2. Looking at these January 1 birth dates more closely, we noticed a great many birth dates of January 1, 1900, and January 1, 1800. In fact 202 voters have a birth date of January 1, 1900, and 1689 voters were born on January 1, 1800.
It has been suggested that the Jan 1, 1800 birth dates were a placeholder for unknown birth dates – perhaps from older registration data that was missing this information. We thought we would have a closer look at these voters to see if that was true.
Of the 1689 voters with a Jan 1, 1800 birthday, 426 apparently registered to vote in 2000 or later, and 928 registered in 1990 or later, leaving only 711, or 42% who registered before 1990.
Looking even more closely, we started searching for these people by name, one by one. The results were very interesting. We found good matches for the 17 of the first 19 we looked for. The matches we found ranged in age from 29 to 83, with only five over the age of 60. Most of these voters must have registered in the 1980s, or later. It seems unlikely that the registration system used at that time would have omitted date of birth.
3. The discovery of these extremely old voters led us to count the voters in this data set who were over the age of 100 on election day. The answer? 7,572. This is particularly extraordinary considering 0.0713% of Americans reach the age of 100. Given Pennsylvania’s population of 12.78 million, there should be approximately 2,200 centenarians in the entire state.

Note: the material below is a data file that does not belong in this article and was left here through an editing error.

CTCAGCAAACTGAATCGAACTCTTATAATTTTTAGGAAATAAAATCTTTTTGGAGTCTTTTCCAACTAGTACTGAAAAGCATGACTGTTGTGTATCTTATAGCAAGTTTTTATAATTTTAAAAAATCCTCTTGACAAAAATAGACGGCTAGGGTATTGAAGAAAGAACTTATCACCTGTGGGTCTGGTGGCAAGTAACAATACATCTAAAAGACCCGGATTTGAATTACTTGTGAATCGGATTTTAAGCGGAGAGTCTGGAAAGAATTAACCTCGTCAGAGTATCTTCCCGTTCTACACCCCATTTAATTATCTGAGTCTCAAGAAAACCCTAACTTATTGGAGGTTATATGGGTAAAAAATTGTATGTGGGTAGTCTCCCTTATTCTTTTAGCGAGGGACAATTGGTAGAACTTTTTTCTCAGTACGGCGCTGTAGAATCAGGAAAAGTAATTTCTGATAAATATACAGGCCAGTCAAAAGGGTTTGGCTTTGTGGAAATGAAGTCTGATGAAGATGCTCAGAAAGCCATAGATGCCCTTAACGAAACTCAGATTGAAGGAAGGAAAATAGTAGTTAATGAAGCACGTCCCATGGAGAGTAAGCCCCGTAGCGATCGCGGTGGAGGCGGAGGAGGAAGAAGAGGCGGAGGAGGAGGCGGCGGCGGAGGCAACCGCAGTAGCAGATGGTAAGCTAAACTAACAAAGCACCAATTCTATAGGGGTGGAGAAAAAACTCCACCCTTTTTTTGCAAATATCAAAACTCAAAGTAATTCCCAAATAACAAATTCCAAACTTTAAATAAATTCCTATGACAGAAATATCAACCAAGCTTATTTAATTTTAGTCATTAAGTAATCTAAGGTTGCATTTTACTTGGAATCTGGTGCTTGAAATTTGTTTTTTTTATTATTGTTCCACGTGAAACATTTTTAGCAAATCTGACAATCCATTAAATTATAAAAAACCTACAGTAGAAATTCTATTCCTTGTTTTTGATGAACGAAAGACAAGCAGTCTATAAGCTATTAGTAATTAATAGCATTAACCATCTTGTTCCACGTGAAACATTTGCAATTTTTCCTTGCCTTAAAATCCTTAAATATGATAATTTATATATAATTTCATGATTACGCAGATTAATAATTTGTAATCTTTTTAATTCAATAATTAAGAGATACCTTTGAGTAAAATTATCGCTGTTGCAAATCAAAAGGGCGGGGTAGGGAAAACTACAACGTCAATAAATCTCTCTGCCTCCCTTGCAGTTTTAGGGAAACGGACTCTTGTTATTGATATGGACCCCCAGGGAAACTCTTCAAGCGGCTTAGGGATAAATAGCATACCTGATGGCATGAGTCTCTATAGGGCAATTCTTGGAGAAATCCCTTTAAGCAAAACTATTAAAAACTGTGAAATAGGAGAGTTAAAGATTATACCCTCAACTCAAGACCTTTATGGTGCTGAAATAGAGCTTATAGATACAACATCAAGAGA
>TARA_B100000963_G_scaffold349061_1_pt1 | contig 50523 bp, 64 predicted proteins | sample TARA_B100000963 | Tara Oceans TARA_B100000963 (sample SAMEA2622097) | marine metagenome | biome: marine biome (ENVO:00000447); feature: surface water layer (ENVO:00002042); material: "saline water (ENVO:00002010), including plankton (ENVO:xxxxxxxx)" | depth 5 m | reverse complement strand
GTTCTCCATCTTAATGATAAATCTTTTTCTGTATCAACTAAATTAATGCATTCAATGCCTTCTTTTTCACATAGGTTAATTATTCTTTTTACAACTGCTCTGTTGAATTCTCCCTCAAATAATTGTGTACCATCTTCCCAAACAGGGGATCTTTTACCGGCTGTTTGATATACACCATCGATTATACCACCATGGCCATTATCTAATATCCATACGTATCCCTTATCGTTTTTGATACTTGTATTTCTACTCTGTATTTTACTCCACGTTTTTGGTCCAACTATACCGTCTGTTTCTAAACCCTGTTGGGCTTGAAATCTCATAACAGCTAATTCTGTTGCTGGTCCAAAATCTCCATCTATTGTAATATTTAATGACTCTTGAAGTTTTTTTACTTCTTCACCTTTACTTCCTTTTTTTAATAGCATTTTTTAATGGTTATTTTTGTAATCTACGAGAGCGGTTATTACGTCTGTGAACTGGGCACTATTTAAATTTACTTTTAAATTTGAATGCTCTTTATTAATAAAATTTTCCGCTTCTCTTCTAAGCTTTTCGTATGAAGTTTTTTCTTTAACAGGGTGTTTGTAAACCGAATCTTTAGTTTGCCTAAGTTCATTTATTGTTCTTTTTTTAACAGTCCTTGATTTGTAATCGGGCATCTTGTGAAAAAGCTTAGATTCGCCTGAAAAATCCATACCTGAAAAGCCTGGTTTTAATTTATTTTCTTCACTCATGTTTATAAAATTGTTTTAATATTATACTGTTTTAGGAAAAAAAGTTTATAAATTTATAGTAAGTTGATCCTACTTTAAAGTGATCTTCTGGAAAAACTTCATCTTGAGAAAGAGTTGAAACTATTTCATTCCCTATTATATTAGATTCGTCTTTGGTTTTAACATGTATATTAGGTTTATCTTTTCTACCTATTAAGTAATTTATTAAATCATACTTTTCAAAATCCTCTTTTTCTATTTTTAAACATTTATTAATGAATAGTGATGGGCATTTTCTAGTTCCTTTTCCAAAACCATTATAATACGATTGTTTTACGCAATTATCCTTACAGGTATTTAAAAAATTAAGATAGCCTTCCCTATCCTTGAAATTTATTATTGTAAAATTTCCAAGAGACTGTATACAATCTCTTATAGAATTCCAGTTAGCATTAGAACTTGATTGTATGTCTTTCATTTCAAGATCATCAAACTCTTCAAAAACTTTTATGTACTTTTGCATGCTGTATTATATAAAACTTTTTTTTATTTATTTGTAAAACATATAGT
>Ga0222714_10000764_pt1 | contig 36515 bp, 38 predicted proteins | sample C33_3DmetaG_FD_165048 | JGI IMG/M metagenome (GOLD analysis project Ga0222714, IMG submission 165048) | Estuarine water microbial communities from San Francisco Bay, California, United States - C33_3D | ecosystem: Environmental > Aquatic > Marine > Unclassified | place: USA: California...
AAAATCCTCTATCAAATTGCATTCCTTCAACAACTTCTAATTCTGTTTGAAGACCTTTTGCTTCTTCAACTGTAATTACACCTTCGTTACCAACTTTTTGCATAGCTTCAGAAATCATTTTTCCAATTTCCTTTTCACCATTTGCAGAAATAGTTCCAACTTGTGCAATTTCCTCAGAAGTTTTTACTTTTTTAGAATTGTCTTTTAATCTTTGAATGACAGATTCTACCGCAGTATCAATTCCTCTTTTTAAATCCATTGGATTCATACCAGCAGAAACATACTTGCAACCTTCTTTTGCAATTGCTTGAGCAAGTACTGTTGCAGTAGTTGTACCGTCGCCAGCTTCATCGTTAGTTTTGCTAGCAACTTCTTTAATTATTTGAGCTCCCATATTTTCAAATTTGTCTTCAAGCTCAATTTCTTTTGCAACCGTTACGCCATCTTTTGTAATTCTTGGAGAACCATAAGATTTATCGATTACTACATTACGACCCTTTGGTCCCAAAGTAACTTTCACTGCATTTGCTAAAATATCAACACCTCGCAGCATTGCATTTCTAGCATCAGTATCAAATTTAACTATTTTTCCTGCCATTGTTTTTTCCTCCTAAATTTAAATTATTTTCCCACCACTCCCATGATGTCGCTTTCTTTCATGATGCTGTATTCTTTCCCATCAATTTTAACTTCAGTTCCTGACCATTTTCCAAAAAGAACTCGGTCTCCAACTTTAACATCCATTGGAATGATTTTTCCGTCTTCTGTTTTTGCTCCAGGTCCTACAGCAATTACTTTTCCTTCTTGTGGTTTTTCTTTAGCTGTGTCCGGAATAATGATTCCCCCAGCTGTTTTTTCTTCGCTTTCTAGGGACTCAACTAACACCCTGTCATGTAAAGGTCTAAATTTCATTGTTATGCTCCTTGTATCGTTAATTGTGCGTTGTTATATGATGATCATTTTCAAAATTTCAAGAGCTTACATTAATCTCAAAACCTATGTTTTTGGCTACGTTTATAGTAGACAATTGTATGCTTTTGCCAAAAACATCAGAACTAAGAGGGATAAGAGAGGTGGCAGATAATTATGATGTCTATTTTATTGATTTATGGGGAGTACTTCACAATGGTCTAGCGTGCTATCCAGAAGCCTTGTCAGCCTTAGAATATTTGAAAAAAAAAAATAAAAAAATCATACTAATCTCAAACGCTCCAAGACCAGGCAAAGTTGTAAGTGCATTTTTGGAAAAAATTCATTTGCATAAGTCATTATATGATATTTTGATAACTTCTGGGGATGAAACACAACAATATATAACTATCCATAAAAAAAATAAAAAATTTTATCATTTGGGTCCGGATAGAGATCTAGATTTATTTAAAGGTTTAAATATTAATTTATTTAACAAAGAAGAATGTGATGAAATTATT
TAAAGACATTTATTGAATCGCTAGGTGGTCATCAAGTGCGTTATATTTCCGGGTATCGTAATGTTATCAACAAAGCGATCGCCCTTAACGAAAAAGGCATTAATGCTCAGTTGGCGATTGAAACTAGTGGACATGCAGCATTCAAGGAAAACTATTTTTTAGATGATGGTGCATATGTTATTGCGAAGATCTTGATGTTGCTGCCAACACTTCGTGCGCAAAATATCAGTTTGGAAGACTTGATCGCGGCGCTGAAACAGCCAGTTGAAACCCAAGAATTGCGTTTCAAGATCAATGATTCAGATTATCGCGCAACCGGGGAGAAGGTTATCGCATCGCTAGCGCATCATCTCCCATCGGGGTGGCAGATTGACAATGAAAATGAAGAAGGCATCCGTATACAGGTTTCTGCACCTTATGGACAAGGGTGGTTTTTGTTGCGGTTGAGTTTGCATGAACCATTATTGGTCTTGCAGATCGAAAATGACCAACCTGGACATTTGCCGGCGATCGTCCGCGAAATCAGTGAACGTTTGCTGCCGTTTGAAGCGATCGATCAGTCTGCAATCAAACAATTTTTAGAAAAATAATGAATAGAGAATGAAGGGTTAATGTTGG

4. Since it’s possible that some people who had passed away were not removed from the voter rolls, an even more interesting question is how many people over the age of 100 cast a ballot on November 8. To estimate this we looked at the February 27, 2017 data set. 6.2 million of the records in that data set show a “last voted” date of 11//08/2016. Of these voters, how many were over 100?
Of these voters, 2,109 were over 100.
That’s nearly all of the Pennsylvania’s 2,200 centenarians.
Of these very old voters, 798 were apparently born on Jan 1, 1800. Three other voters had a birthday of zero, making them over 2000 years old. Additionally, 69 were born between Feb 9, 1800 and Jan 1, 1900, making them older than the oldest known living person at the time of the election. 13 people were born on Jan 1, 1900.
That leaves 1,223 people between the ages of 100 and 117 with legitimate looking birth dates who voted in the election.
31 of these voters, ranging in age from 100.2 to 109.9 registered in 2016! 440 of them first registered after 2000, at a minimum age of 84.
5. Finally, we noticed a voter whose “last voted” date was 11/06/2012, and whose birth date was listed as 12/04/1997. This indicates that that voter was under the age of 15 when she last voted. Looking at the November 7 data, we counted all such voters and found 257 who were under 18 when they last voted. Looking at the February 27, 2017 data set we found 144 such voters, including two who voted in the November 8, 2016 election.
Mike’s companion Twitter thread is here.
Unhack the Vote Investigative Team
In order to look more closely at this, we made some new “flat arrays” from our complete set of voters. By this we mean we made lists that contained just one text entry per voter, with that text entry containing a subset of the voter’s information.